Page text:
Is anyone surprised that Bharatiya Janata Party Member of Parliament Pragya Singh Thakur called Mohandas Gandhi’s assassin Nathuram Godse a “deshbhakt”, a patriot, in Parliament?
Thakur has made no secret of her admiration for Godse and indeed, called him a patriot even in the run-up to the 2019 Lok Sabha elections after she was made a BJP candidate. At the time, she had to apologise, and the BJP insisted that its views were not the same as hers. Prime Minister Narendra Modi even said he will never be able to forgive Thakur for her comments.
Yet nothing about her candidature changed and her electoral victory was celebrated.
On Thursday, a day after Thakur called Godse a deshbhakt in the Lok Sabha – and despite others in the party trying to claim she wasn’t talking about Gandhi’s assassin – the BJP has decided to take some action. Thakur has been removed from the Parliamentary panel on defence. BJP working president JP Nadda said she will not be allowed to participate in parliamentary party meetings this session.
If that sounds like an appropriate punishment, it isn’t. Punishing Thakur by removing her from the Parliamentary defence panel is like yelling at a thief for stealing after you handed him the keys to your house. Why was he inside in the first place?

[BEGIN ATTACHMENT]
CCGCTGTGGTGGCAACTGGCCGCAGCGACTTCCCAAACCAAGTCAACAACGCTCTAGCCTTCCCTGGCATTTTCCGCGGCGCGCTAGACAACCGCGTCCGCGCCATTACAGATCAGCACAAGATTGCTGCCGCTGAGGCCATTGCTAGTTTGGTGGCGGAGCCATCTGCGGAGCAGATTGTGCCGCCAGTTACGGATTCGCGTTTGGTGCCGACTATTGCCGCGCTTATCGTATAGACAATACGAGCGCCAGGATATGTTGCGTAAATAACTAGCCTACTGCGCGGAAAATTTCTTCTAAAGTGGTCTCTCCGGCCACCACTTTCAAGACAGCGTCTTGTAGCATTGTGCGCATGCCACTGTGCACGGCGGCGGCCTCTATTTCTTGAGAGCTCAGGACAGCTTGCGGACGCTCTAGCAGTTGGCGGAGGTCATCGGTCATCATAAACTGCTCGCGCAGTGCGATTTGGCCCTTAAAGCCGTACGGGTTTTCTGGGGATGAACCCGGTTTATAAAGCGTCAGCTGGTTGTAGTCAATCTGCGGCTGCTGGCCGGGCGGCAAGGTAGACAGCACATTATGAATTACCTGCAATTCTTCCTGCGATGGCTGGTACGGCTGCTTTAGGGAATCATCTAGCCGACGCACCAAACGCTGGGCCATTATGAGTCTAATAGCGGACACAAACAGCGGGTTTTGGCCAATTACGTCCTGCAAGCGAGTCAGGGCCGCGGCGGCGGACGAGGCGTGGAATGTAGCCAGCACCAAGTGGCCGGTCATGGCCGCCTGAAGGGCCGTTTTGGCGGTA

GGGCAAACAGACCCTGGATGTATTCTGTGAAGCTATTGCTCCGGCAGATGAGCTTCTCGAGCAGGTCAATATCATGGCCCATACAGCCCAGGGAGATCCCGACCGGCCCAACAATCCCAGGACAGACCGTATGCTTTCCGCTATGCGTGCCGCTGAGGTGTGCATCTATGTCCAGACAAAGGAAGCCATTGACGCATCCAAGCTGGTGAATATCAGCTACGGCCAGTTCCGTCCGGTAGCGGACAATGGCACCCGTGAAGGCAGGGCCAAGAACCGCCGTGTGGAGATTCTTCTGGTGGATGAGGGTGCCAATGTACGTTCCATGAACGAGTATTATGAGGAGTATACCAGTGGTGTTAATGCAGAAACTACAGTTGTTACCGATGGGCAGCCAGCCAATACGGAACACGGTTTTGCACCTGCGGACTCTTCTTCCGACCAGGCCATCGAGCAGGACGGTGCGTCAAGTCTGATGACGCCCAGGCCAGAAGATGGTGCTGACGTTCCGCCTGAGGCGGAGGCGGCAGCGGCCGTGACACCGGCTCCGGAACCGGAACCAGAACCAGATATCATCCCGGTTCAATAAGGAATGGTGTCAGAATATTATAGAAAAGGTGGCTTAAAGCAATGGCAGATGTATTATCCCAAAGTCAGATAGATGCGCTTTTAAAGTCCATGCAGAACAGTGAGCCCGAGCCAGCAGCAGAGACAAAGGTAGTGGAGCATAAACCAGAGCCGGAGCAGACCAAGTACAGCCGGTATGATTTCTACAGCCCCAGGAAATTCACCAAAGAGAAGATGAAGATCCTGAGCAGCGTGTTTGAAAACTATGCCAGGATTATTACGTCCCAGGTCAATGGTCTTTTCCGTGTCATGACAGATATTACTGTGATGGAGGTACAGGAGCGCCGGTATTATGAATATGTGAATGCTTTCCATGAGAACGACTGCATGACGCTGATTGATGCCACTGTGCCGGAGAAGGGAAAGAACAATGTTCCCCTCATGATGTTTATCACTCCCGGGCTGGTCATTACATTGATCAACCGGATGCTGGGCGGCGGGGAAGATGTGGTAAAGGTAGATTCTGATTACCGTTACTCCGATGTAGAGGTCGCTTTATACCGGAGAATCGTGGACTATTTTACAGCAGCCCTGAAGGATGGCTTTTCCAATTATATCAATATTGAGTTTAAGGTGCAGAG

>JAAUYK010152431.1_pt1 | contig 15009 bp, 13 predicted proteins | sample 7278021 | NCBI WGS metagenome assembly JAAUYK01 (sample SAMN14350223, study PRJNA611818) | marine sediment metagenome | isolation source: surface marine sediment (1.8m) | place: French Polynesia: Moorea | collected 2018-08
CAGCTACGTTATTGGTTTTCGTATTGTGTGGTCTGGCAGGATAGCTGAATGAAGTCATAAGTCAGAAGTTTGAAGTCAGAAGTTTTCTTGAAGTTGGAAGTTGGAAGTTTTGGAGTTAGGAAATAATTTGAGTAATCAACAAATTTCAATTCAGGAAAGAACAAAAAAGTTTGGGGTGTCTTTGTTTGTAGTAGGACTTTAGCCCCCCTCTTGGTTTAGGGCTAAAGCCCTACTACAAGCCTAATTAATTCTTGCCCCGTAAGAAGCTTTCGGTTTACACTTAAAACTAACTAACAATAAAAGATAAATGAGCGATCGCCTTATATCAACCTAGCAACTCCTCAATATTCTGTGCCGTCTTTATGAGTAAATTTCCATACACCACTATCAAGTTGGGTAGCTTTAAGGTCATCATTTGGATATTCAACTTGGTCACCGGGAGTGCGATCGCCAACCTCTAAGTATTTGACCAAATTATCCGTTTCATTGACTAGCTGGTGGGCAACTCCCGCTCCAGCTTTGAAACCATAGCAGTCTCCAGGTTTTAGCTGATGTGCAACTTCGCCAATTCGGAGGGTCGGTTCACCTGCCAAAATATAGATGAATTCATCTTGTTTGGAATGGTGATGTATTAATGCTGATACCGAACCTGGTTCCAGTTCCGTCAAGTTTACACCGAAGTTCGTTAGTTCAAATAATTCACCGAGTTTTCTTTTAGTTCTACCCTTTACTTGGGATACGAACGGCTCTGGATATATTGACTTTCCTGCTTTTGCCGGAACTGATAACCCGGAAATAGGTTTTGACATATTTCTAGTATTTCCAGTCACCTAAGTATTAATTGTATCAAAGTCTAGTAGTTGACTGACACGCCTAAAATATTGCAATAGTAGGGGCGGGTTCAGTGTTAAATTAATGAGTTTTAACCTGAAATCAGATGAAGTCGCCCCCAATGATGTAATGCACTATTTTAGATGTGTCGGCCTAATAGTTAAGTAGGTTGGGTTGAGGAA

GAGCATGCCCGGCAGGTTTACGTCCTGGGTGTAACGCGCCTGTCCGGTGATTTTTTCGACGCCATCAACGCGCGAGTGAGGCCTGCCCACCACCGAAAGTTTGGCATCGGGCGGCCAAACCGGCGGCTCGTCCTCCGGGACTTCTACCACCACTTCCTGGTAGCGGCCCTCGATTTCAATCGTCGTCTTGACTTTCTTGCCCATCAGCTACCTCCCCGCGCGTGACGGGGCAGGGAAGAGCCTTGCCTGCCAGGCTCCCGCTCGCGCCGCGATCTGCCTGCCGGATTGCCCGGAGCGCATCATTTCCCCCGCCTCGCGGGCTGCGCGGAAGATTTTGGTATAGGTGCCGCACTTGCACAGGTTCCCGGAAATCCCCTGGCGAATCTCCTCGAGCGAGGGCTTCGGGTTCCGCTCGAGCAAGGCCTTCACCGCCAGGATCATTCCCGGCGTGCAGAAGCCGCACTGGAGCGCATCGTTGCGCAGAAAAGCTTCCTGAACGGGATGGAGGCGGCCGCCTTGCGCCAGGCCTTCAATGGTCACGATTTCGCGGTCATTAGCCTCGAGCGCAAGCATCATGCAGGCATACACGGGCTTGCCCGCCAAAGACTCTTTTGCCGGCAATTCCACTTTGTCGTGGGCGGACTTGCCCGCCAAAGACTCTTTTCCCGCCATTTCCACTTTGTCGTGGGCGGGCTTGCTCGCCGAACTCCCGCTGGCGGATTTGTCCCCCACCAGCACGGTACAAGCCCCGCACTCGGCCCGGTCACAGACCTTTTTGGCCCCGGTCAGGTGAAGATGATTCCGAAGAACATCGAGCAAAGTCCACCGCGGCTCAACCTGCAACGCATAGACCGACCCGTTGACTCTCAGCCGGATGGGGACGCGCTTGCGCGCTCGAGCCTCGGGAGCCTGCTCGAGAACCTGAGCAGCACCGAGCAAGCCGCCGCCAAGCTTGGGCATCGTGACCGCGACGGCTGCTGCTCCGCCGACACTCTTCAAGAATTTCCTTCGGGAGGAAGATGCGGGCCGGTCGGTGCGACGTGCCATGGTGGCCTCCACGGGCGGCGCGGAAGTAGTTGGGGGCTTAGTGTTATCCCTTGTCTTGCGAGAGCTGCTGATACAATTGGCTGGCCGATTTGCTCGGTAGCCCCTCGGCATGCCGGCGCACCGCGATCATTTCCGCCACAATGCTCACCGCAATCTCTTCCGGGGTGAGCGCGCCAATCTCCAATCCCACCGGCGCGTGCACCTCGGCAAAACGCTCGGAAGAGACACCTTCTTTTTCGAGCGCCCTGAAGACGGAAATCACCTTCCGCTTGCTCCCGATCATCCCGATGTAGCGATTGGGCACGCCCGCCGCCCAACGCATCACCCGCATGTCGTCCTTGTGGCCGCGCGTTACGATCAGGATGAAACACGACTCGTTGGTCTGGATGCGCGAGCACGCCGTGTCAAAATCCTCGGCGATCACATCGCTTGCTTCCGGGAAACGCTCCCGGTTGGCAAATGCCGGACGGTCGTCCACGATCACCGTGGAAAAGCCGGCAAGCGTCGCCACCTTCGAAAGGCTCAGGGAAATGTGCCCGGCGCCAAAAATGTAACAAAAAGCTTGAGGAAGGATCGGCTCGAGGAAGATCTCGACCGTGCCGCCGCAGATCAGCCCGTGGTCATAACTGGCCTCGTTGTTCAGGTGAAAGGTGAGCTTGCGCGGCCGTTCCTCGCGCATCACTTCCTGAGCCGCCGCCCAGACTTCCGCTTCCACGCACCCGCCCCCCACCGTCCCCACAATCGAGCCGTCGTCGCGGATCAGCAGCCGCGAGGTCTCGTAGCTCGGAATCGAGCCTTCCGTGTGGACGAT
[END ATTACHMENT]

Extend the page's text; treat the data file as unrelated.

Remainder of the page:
In the same vein, the question is not whether the punishment is apt, but why Thakur was even on a defence panel, and indeed, in Parliament in the first place.
Let’s not forget, Thakur has been accused of terrorism. She is among the alleged conspirators in the Malegaon blasts case, where explosives hidden in a motorcycle killed six people and injured more than 100 others in Maharashtra in 2008. Her initial comment defending Godse also came in the context of terrorism, in which she said people should not call him a terrorist because he was actually a patriot.
Clearly, she subscribes to or, at the very least, admires Godse’s violent philosophy and has also been accused of committing terror herself – two data points that should have meant no mainstream political party even considering her for a Lok Sabha ticket, let alone a spot on a Parliamentary panel overseeing India’s defence.
But this is what the BJP chose to endorse. It should now hardly be surprising that Thakur espouses the views she has always held. Modi’s “will never forgive her” comments seemed to achieve nothing. And it is equally doubtful that the current punishments will somehow prompt a change of heart from Thakur.
At most, it seems as if the party is mildly embarassed by her comments because of the headlines they result in, not because of the implication that the BJP is endorsing and actually promoting a strain of thought that believes in hatred and violence. Indeed, for many in the party, that is a selling point – as the support for Thakur online on Wednesday demonstrated.
This is the India that the BJP wants: one where the ruling party openly encourages bigoted behaviour and policies, where any criticism is labeled anti-national, where those who were part of lynch mobs are garlanded. This is the India that the BJP has helped create. How can anyone be surprised that praise for Gandhi’s assassin made its way to Parliament?